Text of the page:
Spinal flexion – what it means for bad backs and osteoporosis
Fri,Nov 11, 2016 at 02:48PM by Carla Mullins
Let’s talk about flexion of the spine
Flexion of the spine appears to be one of those discussion points at ever so many training courses. It is not the topic of the course mind you, but the sort of question or idea that people raise and the conversation seems to be about ideas that need to be thought through or discussed just that little more. The comments go something like this:
“People are in flexion all day because they sit; surely we shouldn’t be having them do more in their exercise class”
“Flexion induces the stress and fear response”
“Flexion is not good because of osteoporosis”
“Pilates is far too flexion-based”
All of these are questions I have had over the years and I admit that it has taken me a long time to get there and think and consider the arguments through in detail. I am finally at peace with flexion and its role in movement, particularly given that there is so much flexion in pilates, gyrotonic and normally in everyday life. This article is about flexion, what it is, its role, its benefits and dispelling some of the myths and clarifying some understanding.
What are we talking about when we use the term flexion?
I like to start with the understanding that at birth our body has a primary curve, which is best described in a movement perspective as “C curve “ (pilates) “Curl”(Gyrotonic) and “Curling” (Aston Technique). This primary curve is a flexion of the spine with flexion assisted by gravity in the limbs. As we progress to upright beings, we start to develop secondary curves in our spine partially as a response to the pull of gravity, and this is what happens when we start to achieve extension. As a consequence, we should have a certain amount of resting flexion in our thoracic and sacral regions of the spine and resting extension in the cervical and lumbar regions. This is what we would generally understand to be good alignment or posture when upright. Our limbs (humeri and femurs) in upright postural resting position are in a slightly internally rotated, or flexed position when we are responding to gravity.
Why is flexion good?
When we move about our daily life we need to be able to flex the spine. Here are simple tasks that I am suggesting are not possible without flexion of the spine:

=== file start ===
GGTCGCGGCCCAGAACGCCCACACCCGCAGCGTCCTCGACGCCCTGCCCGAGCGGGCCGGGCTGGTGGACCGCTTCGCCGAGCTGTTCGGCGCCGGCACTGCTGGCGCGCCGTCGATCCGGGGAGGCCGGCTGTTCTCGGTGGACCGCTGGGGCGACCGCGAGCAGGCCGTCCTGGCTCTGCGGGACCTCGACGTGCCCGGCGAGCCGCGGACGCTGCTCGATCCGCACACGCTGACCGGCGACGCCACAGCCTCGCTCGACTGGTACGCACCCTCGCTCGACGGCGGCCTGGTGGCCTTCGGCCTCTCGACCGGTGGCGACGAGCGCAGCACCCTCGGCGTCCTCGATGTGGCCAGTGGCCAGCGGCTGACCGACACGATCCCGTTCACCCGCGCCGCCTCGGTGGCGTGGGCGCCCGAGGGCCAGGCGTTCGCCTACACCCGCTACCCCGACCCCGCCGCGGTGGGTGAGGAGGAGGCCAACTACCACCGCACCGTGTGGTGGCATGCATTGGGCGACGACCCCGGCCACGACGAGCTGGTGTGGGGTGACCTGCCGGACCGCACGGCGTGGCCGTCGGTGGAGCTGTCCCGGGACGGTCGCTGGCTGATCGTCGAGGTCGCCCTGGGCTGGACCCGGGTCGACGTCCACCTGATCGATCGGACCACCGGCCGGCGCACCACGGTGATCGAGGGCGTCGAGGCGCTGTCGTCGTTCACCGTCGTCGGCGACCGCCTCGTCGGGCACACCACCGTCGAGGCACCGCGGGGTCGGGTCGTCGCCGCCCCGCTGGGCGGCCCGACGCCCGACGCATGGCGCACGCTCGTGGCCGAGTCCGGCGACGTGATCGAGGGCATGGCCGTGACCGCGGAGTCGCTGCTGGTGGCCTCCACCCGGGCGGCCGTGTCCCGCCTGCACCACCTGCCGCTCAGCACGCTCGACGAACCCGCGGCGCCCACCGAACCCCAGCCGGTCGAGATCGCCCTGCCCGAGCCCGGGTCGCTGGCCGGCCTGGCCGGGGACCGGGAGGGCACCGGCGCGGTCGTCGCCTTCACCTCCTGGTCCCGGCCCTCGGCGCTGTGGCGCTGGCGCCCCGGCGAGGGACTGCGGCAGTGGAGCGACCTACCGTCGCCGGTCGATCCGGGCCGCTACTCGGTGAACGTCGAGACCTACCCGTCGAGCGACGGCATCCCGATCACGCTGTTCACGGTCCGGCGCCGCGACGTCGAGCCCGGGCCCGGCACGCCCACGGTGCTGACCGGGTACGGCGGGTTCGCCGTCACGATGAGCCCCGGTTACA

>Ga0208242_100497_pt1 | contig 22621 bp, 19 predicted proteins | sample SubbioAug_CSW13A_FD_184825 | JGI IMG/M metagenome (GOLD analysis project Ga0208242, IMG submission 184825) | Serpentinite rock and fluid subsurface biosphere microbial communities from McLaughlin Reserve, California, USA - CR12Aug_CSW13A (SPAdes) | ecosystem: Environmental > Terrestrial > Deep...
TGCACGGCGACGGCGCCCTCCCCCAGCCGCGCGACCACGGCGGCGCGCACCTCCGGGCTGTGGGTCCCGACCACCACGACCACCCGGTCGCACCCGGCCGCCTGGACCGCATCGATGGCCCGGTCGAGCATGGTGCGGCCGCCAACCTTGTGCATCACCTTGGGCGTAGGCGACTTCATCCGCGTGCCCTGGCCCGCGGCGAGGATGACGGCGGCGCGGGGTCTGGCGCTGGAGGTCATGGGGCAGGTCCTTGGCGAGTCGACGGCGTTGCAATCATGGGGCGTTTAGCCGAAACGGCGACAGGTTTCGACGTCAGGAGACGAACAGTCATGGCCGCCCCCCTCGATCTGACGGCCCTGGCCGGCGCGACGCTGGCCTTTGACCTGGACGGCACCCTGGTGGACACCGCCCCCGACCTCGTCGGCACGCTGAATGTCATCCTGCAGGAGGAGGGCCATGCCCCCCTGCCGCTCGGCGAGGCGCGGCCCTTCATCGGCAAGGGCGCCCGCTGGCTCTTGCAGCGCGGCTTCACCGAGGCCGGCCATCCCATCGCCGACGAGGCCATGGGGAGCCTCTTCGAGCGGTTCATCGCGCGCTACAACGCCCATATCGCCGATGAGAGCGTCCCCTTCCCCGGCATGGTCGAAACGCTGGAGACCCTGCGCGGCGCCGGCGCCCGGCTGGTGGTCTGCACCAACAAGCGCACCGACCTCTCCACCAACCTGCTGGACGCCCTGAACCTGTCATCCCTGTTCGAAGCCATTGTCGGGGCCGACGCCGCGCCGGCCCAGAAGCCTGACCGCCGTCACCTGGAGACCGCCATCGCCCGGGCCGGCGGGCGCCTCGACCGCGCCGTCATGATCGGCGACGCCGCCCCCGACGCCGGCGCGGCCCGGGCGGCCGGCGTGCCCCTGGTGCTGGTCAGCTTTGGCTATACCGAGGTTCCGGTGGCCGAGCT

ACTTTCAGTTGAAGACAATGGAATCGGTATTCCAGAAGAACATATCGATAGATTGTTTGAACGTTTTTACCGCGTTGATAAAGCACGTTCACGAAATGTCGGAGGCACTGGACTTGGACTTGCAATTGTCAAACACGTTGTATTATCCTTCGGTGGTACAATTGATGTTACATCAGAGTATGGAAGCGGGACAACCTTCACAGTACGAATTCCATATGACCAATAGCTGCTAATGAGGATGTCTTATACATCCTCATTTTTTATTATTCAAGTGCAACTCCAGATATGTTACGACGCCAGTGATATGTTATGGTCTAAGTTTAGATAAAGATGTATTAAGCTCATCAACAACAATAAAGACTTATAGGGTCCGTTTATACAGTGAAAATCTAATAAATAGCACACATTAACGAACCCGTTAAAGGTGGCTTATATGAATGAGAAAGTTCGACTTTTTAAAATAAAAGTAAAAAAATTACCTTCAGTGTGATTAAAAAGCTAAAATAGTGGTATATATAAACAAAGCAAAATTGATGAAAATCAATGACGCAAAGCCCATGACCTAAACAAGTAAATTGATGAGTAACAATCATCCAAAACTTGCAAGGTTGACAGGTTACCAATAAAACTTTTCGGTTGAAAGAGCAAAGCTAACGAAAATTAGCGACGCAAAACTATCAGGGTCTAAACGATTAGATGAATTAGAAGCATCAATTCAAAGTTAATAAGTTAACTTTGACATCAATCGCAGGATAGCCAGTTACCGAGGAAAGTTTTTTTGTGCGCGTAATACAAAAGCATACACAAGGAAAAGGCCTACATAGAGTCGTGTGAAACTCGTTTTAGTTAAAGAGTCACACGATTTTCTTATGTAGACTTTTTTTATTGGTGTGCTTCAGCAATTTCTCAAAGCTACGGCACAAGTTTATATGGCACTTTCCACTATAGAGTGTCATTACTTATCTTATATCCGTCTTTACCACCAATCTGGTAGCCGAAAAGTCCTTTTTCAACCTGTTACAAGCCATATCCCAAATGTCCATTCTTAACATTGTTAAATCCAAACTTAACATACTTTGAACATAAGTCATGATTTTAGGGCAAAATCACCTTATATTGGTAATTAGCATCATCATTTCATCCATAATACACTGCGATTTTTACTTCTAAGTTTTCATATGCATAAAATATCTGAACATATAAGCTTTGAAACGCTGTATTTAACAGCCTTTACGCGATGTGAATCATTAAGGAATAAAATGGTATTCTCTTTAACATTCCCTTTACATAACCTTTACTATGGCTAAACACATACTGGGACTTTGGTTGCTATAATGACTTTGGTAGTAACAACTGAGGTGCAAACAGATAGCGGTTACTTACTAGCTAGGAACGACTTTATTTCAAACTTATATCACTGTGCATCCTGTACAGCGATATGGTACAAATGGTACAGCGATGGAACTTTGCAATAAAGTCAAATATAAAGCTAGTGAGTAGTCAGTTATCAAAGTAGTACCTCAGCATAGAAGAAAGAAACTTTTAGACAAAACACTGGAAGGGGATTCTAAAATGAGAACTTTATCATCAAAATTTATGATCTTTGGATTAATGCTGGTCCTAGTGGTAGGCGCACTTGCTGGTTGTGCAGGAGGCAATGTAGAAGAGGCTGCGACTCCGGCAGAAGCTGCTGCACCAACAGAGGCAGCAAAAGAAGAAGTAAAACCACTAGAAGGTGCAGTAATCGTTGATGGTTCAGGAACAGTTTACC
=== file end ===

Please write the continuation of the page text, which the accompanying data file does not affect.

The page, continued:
// Putting on your underpants or bra
// Putting on your shoes
// Washing your face
// Hugging a child
All of these are just simple daily tasks that require range of motion in the spine. When we deny the body a range of motion, then we need to consider how we are going to limit further movement in our spine, contribute to the loss of muscle mass, strength and postural control.
What we should be considering when we discuss about spinal movements?
Rather than just thinking about flexion or extension, let us remember all the spinal movements and the differences of those possibilities at different segmental levels of the spine.
Remember that the spine has the capacity to:
// Flex and rotate
// Flex and side bend
// Extend and side bend
// Extend and rotate
// Side bend and rotate
Ultimately, in a good movement class we are looking to achieve or work towards all of these movement possibilities. Yes, there will be situations when a person cannot or should not move a segment of the spine because of injury or pathology, but those limitations should be recognised as one area of the spine, and that mobility should still be maintained elsewhere in the spine. Furthermore, we should eventually be working towards safe movement potential in the spine.
Often the problem we see in a movement class is that the person has failed to achieve potential movement and as a result has compensatory patterns. A good movement class addresses these patterns and educates the body and person as to what is healthy stability and movement. In other words, a good movement teacher adjusts their work to the client before them rather than following a formula.
We have to be careful of loaded flexion because of the risks on structures of the body such as joints and discs. Hopefully common sense prevails so that we understand exercises like short spine need to be carefully evaluated before they given to people. Furthermore, that short spine and tower and such are not just flexion exercises they are complex exercises requiring strength and stamina. For them to be given to a client, the client must have been able to achieve a whole series of benchmarks in movement and flexibility.
Myth one: sitting means our “spine” is in flexion